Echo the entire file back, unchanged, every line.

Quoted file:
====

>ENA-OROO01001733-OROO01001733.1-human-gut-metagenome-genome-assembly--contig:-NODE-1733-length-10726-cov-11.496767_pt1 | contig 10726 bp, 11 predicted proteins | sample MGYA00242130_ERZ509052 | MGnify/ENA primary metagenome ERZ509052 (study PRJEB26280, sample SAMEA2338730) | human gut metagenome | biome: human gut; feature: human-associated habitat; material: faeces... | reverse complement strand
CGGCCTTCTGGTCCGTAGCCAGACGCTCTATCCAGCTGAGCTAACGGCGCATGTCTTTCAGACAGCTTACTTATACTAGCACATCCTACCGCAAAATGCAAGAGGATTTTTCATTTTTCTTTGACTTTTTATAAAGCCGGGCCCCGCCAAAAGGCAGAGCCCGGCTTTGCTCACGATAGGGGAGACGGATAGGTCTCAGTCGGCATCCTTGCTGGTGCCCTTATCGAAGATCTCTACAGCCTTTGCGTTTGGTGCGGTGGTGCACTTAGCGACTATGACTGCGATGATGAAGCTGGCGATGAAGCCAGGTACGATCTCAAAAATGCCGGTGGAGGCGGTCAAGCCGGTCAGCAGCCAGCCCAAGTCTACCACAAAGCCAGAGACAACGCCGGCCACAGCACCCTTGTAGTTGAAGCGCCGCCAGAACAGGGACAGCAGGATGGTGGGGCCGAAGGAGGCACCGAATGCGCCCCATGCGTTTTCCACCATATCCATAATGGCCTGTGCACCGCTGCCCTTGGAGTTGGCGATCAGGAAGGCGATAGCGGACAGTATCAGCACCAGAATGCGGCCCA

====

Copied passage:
>ENA-OROO01001733-OROO01001733.1-human-gut-metagenome-genome-assembly--contig:-NODE-1733-length-10726-cov-11.496767_pt1 | contig 10726 bp, 11 predicted proteins | sample MGYA00242130_ERZ509052 | MGnify/ENA primary metagenome ERZ509052 (study PRJEB26280, sample SAMEA2338730) | human gut metagenome | biome: human gut; feature: human-associated habitat; material: faeces... | reverse complement strand
CGGCCTTCTGGTCCGTAGCCAGACGCTCTATCCAGCTGAGCTAACGGCGCATGTCTTTCAGACAGCTTACTTATACTAGCACATCCTACCGCAAAATGCAAGAGGATTTTTCATTTTTCTTTGACTTTTTATAAAGCCGGGCCCCGCCAAAAGGCAGAGCCCGGCTTTGCTCACGATAGGGGAGACGGATAGGTCTCAGTCGGCATCCTTGCTGGTGCCCTTATCGAAGATCTCTACAGCCTTTGCGTTTGGTGCGGTGGTGCACTTAGCGACTATGACTGCGATGATGAAGCTGGCGATGAAGCCAGGTACGATCTCAAAAATGCCGGTGGAGGCGGTCAAGCCGGTCAGCAGCCAGCCCAAGTCTACCACAAAGCCAGAGACAACGCCGGCCACAGCACCCTTGTAGTTGAAGCGCCGCCAGAACAGGGACAGCAGGATGGTGGGGCCGAAGGAGGCACCGAATGCGCCCCATGCGTTTTCCACCATATCCATAATGGCCTGTGCACCGCTGCCCTTGGAGTTGGCGATCAGGAAGGCGATAGCGGACAGTATCAGCACCAGAATGCGGCCCA